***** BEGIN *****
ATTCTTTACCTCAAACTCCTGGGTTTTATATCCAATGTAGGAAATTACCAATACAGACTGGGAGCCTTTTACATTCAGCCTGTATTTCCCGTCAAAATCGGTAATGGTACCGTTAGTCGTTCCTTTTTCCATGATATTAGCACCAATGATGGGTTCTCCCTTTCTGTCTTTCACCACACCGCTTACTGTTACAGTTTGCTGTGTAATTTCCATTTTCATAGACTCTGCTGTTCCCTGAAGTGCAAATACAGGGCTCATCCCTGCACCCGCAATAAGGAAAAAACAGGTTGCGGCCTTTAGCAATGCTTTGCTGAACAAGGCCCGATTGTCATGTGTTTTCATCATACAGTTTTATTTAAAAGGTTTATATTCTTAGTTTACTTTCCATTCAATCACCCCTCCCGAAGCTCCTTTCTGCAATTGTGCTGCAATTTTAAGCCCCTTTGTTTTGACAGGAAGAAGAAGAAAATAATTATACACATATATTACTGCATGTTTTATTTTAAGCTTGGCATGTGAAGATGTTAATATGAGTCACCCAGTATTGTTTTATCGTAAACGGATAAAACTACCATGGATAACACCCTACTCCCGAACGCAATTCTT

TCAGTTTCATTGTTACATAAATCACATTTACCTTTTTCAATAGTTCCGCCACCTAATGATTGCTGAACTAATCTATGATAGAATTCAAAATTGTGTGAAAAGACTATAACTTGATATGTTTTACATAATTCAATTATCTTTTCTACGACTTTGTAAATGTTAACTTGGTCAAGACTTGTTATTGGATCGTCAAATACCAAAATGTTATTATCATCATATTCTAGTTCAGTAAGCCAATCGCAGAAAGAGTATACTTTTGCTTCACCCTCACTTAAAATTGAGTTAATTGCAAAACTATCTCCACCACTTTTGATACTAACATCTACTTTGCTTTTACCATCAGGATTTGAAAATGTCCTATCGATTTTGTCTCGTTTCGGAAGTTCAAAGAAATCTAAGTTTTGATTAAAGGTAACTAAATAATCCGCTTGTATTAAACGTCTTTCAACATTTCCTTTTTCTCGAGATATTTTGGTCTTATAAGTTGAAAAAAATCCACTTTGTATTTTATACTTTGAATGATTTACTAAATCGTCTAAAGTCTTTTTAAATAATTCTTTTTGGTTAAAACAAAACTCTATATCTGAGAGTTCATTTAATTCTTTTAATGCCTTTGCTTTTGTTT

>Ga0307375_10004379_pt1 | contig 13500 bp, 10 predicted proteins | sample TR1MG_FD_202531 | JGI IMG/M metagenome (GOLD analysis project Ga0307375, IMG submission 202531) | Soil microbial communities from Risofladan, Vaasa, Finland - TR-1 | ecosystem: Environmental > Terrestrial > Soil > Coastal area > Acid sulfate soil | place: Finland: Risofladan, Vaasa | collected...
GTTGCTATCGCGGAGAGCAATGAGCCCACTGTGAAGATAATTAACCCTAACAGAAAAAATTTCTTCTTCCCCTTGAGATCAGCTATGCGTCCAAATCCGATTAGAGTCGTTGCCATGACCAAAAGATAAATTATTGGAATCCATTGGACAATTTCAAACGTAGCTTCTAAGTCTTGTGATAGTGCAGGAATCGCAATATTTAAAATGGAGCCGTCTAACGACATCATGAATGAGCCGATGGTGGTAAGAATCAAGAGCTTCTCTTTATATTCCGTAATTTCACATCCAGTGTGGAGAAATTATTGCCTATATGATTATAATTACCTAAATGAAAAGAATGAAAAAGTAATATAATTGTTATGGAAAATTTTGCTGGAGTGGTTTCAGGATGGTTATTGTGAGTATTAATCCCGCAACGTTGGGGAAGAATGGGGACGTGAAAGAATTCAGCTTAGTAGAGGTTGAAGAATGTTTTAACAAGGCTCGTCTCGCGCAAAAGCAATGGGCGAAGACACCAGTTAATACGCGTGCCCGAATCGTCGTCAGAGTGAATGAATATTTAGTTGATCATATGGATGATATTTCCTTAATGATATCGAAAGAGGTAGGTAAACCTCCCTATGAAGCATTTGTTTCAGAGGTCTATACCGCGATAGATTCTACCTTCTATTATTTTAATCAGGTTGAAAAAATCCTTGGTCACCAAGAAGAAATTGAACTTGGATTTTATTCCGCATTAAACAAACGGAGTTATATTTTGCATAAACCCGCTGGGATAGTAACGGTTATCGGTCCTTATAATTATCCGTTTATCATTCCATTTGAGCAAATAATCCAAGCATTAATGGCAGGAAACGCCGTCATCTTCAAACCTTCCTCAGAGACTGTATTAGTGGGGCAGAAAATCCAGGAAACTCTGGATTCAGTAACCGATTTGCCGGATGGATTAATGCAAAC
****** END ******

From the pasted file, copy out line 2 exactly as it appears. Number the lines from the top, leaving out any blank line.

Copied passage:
TCAGTTTCATTGTTACATAAATCACATTTACCTTTTTCAATAGTTCCGCCACCTAATGATTGCTGAACTAATCTATGATAGAATTCAAAATTGTGTGAAAAGACTATAACTTGATATGTTTTACATAATTCAATTATCTTTTCTACGACTTTGTAAATGTTAACTTGGTCAAGACTTGTTATTGGATCGTCAAATACCAAAATGTTATTATCATCATATTCTAGTTCAGTAAGCCAATCGCAGAAAGAGTATACTTTTGCTTCACCCTCACTTAAAATTGAGTTAATTGCAAAACTATCTCCACCACTTTTGATACTAACATCTACTTTGCTTTTACCATCAGGATTTGAAAATGTCCTATCGATTTTGTCTCGTTTCGGAAGTTCAAAGAAATCTAAGTTTTGATTAAAGGTAACTAAATAATCCGCTTGTATTAAACGTCTTTCAACATTTCCTTTTTCTCGAGATATTTTGGTCTTATAAGTTGAAAAAAATCCACTTTGTATTTTATACTTTGAATGATTTACTAAATCGTCTAAAGTCTTTTTAAATAATTCTTTTTGGTTAAAACAAAACTCTATATCTGAGAGTTCATTTAATTCTTTTAATGCCTTTGCTTTTGTTT